Paranoia is a dark thriller created by Joshua Galea, 20 and was among 10 films that were highly commended in the Eduqas Moving Image Awards 2020.
Joshua, who studied A Level Film Studies, Media Studies and Philosophy at the college from 2017-20, was thrilled the film had been chosen after being submitted by his tutor.
He said: “I was surprised that the film did so well in the competition. I’m sure there were many other great entries, and I’m very thankful to my tutor for putting me forward.
“The concept of the film was based on my own experiences with anxiety and paranoia, though heavily emphasised for film of course, that feeling of something or someone watching over you, a looming threat.
“It was mostly filmed around Caledonian Road in the Holloway area of north London and took a little under a week to get the footage and the editing took two days to complete.”
The film is set in London at night where a young woman uncovers a sinister letter in a pile of papers in which the writer tells her she will not be safe after a set date.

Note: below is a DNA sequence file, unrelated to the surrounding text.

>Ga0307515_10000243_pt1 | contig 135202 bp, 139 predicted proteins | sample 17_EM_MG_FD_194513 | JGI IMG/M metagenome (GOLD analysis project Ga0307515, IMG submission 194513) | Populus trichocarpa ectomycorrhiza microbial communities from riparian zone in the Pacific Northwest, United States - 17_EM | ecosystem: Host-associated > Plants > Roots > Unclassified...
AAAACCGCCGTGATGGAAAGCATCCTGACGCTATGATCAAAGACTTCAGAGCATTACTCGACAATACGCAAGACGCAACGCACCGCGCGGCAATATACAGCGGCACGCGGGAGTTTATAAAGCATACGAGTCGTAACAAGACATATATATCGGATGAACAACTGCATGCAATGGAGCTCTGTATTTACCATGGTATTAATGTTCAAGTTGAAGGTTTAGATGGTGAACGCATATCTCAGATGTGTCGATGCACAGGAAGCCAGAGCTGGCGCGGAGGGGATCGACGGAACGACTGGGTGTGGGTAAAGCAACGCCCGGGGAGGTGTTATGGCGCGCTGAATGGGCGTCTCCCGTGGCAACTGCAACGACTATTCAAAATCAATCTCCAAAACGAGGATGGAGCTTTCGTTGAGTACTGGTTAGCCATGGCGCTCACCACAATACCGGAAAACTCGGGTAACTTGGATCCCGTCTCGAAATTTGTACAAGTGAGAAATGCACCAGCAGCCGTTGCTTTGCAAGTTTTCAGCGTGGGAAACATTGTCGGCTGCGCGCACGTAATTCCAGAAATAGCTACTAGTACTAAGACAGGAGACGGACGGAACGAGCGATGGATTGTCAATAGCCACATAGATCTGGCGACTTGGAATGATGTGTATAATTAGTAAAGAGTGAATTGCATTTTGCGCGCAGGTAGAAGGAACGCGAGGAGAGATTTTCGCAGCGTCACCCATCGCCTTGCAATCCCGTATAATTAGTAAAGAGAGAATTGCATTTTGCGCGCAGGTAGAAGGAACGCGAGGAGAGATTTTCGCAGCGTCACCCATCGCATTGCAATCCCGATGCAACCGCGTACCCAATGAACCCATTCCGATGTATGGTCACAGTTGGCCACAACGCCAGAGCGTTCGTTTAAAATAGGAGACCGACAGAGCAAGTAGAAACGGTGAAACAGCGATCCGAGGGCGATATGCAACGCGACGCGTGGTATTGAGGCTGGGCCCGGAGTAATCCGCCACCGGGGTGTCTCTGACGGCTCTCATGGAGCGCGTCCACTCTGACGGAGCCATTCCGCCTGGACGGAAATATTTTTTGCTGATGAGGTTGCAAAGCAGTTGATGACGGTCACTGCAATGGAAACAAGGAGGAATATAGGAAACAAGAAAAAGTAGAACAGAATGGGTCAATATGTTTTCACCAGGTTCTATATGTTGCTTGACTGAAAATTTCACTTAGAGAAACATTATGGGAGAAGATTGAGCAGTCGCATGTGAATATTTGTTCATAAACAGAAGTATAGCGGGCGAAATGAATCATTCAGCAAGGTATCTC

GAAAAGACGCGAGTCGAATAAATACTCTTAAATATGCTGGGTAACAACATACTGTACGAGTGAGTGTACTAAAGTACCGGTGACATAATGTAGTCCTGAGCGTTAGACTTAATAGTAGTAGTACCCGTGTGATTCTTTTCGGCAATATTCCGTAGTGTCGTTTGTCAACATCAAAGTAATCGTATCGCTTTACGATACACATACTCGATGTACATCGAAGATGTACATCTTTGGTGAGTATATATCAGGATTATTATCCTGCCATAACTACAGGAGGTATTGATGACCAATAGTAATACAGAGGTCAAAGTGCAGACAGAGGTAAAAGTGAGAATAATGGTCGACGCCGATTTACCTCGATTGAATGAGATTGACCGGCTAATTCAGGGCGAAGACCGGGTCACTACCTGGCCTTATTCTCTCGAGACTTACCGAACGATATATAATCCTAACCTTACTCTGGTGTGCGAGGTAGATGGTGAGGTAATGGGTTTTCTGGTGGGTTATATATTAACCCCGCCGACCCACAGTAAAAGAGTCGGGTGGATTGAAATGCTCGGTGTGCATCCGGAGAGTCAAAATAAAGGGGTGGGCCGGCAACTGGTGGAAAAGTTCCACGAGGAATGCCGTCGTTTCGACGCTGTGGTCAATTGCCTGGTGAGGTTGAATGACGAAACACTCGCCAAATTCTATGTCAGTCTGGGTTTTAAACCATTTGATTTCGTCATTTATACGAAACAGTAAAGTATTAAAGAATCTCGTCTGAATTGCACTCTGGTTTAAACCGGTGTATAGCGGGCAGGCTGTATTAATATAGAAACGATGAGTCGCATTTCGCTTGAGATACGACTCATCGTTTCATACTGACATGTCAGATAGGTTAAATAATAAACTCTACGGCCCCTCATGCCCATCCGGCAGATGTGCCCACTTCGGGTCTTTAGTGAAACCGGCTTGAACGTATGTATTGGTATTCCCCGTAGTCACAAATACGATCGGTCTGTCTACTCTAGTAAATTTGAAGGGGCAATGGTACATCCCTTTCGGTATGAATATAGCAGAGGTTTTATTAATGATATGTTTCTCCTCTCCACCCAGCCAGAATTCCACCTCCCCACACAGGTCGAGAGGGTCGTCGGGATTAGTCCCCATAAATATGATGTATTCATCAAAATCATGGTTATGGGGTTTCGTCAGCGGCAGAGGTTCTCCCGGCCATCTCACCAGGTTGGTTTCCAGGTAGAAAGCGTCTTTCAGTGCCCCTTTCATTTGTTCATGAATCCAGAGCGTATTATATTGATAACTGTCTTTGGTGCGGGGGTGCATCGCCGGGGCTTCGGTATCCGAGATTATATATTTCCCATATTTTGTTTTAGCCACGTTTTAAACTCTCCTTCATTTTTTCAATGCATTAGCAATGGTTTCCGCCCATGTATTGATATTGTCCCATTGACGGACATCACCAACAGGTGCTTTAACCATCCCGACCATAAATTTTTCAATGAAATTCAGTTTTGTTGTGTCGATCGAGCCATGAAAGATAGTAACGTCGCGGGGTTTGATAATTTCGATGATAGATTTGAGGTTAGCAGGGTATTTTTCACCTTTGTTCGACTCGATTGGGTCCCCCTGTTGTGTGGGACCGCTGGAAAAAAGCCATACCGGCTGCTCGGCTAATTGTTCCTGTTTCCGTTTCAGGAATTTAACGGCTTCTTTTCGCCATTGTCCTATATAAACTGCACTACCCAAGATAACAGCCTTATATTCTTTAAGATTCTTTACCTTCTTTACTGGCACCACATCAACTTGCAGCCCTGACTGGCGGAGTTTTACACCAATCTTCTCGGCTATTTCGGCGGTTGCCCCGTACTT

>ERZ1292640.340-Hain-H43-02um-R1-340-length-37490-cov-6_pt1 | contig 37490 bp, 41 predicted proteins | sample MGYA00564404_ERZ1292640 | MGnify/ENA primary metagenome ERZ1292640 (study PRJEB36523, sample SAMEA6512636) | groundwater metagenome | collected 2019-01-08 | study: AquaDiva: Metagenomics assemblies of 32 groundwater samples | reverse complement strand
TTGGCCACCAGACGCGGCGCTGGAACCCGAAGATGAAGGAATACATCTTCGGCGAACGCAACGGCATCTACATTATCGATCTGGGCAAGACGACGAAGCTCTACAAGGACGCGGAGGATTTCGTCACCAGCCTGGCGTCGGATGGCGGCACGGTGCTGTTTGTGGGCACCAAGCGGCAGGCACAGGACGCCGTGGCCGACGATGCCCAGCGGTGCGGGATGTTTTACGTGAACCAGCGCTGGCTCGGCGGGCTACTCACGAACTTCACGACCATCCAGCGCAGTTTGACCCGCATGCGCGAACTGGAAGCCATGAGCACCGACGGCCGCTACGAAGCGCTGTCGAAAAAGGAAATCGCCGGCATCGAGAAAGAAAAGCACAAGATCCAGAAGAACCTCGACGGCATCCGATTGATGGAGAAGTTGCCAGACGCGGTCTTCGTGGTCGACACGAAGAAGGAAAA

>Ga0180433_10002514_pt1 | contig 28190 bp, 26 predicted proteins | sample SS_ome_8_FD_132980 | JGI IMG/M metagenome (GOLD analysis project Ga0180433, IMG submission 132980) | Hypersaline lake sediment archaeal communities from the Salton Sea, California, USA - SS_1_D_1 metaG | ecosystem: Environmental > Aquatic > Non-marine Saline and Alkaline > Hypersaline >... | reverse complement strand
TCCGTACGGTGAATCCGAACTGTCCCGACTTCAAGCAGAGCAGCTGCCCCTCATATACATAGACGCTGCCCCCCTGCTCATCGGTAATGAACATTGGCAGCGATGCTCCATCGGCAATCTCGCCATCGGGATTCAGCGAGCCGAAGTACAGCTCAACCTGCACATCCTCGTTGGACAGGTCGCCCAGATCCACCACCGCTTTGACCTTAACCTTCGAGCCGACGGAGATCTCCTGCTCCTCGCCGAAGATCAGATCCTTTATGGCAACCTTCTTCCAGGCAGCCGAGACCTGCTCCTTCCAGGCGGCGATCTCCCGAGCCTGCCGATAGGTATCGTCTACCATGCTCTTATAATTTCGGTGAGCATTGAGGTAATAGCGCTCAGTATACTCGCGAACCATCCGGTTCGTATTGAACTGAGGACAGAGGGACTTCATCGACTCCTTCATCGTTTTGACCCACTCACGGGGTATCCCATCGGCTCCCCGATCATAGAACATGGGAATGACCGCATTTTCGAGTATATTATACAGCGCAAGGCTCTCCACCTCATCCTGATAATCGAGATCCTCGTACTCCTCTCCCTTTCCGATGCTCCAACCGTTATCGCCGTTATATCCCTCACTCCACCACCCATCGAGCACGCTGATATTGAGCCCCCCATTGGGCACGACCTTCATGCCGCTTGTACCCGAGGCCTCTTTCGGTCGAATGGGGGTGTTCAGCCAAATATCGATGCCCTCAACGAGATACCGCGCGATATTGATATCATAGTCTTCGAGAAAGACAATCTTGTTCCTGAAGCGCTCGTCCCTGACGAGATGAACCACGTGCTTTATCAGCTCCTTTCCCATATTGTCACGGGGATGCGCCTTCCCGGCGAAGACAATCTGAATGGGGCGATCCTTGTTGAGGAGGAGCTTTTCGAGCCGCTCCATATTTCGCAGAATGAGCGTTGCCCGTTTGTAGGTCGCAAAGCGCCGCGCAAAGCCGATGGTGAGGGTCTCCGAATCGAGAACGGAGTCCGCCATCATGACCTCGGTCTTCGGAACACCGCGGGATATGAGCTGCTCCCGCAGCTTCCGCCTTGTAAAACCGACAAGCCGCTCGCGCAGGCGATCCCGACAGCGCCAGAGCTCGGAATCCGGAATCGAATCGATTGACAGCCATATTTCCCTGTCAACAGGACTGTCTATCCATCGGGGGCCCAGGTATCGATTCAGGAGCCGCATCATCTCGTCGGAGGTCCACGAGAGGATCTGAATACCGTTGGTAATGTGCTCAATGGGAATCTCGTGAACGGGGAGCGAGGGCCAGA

It contains no dialogue but features a dark soundtrack and background noise and low lighting to create a tense and unsettling atmosphere, which combined with its editing, offers up several scares as it builds to its climax.
Joshua, who now lives in Portsmouth, Hampshire, also appeared in the film with his sister and got his brother to help film scenes where he was in shot.
He cites Maya Deren’s avant-garde film Meshes of the Afternoon (1943) and Brian Percival’s Bafta award-winning short About a Girl (2001) as among his inspirations for the film.
Joshua said: “Despite already knowing a lot in terms of video editing, my film class at WestKing taught me about a plethora of great films, shot types and terminology required to become a great filmmaker.
“I’m currently working as a freelance video editor though I’d love to move on to bigger things in the future. Editing videos for a company, adverts or a TV show are all something I’d consider.” The Eduqas Moving Image Awards were designed in partnership with the British Film Institute to recognise the UK’s most talented young filmmakers and screenwriters.
Joe Barry, Lecturer in A Level Film Studies and English at WestKing, entered Joshua’s film into the competition, which was produced as part of his A Level coursework.
He said: “Joshua is an exceptionally creative and talented filmmaker. When I first saw Paranoia, I was so impressed with how professional and well-crafted it was, I entered it into the competition.
“The film shows great use of film language and techniques. To be cited as highly commended from hundreds of entries is a real achievement. I’m very proud of him and the film’s success.”
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